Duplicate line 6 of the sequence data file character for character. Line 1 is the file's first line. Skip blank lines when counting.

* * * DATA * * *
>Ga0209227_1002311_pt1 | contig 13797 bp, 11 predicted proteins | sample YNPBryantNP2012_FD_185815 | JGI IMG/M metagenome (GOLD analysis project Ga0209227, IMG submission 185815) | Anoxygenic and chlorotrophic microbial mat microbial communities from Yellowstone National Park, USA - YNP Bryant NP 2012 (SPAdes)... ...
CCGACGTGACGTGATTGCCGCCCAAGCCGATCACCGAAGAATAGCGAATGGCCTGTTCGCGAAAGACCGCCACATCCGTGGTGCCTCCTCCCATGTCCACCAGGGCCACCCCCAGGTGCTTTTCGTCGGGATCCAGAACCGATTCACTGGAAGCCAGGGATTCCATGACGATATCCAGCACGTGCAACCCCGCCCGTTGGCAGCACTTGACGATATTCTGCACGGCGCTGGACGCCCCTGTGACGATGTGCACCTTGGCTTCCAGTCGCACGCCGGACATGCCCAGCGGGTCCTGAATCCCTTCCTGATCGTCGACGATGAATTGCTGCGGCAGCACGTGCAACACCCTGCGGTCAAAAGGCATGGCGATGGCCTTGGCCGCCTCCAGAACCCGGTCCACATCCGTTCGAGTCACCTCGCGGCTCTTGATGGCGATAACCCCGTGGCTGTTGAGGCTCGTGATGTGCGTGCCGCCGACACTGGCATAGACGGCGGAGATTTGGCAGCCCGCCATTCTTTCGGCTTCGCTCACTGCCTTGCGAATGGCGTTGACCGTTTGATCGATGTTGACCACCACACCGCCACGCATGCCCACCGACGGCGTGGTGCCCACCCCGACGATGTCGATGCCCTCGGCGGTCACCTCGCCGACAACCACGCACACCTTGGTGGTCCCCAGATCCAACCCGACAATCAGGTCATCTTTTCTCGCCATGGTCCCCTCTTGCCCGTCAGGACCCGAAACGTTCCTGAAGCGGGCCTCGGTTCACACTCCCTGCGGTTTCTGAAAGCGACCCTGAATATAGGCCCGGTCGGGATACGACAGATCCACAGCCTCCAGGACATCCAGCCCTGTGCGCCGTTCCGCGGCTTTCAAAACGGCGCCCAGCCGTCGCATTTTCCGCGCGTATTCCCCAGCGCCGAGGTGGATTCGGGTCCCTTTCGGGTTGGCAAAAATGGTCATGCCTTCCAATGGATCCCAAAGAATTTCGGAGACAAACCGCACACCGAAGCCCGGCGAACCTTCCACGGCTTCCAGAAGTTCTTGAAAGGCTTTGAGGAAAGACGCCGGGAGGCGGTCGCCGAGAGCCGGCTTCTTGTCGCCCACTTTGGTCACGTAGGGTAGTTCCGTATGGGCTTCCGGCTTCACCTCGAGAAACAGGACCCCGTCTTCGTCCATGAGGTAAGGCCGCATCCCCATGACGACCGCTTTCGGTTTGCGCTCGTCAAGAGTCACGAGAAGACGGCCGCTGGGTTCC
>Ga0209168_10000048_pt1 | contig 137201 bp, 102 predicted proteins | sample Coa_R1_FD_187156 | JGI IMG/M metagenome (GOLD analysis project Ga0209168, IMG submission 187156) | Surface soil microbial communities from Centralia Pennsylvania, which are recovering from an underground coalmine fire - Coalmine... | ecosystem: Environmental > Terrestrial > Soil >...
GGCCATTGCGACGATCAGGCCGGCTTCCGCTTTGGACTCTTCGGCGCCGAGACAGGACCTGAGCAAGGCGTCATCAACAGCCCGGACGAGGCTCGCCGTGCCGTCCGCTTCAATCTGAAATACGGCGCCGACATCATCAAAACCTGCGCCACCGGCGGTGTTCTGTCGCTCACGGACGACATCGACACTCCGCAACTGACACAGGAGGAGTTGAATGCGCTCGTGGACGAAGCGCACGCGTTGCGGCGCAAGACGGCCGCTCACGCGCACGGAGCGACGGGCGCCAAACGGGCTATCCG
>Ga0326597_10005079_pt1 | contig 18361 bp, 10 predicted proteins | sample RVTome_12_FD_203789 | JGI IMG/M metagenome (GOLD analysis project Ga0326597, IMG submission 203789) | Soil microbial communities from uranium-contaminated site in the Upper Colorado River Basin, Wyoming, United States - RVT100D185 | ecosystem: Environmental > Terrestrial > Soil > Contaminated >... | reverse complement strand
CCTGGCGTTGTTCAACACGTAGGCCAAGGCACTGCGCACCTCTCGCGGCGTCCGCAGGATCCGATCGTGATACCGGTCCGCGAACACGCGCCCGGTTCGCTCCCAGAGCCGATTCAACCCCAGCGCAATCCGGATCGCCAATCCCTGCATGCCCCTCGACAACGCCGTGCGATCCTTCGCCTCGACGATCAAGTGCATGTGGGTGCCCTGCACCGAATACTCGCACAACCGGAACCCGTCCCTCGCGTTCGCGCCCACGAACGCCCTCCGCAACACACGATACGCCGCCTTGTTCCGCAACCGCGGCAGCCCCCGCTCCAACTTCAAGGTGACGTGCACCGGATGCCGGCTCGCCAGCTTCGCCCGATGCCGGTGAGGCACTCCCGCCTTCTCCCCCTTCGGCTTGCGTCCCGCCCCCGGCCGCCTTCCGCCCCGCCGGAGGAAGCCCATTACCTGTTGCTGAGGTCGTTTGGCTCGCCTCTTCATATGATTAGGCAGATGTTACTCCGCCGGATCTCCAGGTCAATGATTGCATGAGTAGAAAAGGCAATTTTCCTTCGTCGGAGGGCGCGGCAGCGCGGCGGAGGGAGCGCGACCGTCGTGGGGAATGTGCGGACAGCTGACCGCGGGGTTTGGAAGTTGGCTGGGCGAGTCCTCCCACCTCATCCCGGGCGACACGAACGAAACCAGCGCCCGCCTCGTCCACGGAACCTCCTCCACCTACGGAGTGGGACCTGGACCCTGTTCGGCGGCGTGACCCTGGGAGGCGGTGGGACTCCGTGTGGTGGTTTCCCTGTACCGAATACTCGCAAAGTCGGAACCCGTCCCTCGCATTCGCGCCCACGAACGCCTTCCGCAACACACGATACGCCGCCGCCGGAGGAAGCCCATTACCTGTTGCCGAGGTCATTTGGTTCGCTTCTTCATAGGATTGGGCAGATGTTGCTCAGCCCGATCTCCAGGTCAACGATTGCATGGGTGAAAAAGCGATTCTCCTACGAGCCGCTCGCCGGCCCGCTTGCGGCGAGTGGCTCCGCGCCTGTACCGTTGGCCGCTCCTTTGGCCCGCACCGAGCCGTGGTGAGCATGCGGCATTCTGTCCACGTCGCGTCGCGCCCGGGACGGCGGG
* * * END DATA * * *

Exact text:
CCTGGCGTTGTTCAACACGTAGGCCAAGGCACTGCGCACCTCTCGCGGCGTCCGCAGGATCCGATCGTGATACCGGTCCGCGAACACGCGCCCGGTTCGCTCCCAGAGCCGATTCAACCCCAGCGCAATCCGGATCGCCAATCCCTGCATGCCCCTCGACAACGCCGTGCGATCCTTCGCCTCGACGATCAAGTGCATGTGGGTGCCCTGCACCGAATACTCGCACAACCGGAACCCGTCCCTCGCGTTCGCGCCCACGAACGCCCTCCGCAACACACGATACGCCGCCTTGTTCCGCAACCGCGGCAGCCCCCGCTCCAACTTCAAGGTGACGTGCACCGGATGCCGGCTCGCCAGCTTCGCCCGATGCCGGTGAGGCACTCCCGCCTTCTCCCCCTTCGGCTTGCGTCCCGCCCCCGGCCGCCTTCCGCCCCGCCGGAGGAAGCCCATTACCTGTTGCTGAGGTCGTTTGGCTCGCCTCTTCATATGATTAGGCAGATGTTACTCCGCCGGATCTCCAGGTCAATGATTGCATGAGTAGAAAAGGCAATTTTCCTTCGTCGGAGGGCGCGGCAGCGCGGCGGAGGGAGCGCGACCGTCGTGGGGAATGTGCGGACAGCTGACCGCGGGGTTTGGAAGTTGGCTGGGCGAGTCCTCCCACCTCATCCCGGGCGACACGAACGAAACCAGCGCCCGCCTCGTCCACGGAACCTCCTCCACCTACGGAGTGGGACCTGGACCCTGTTCGGCGGCGTGACCCTGGGAGGCGGTGGGACTCCGTGTGGTGGTTTCCCTGTACCGAATACTCGCAAAGTCGGAACCCGTCCCTCGCATTCGCGCCCACGAACGCCTTCCGCAACACACGATACGCCGCCGCCGGAGGAAGCCCATTACCTGTTGCCGAGGTCATTTGGTTCGCTTCTTCATAGGATTGGGCAGATGTTGCTCAGCCCGATCTCCAGGTCAACGATTGCATGGGTGAAAAAGCGATTCTCCTACGAGCCGCTCGCCGGCCCGCTTGCGGCGAGTGGCTCCGCGCCTGTACCGTTGGCCGCTCCTTTGGCCCGCACCGAGCCGTGGTGAGCATGCGGCATTCTGTCCACGTCGCGTCGCGCCCGGGACGGCGGG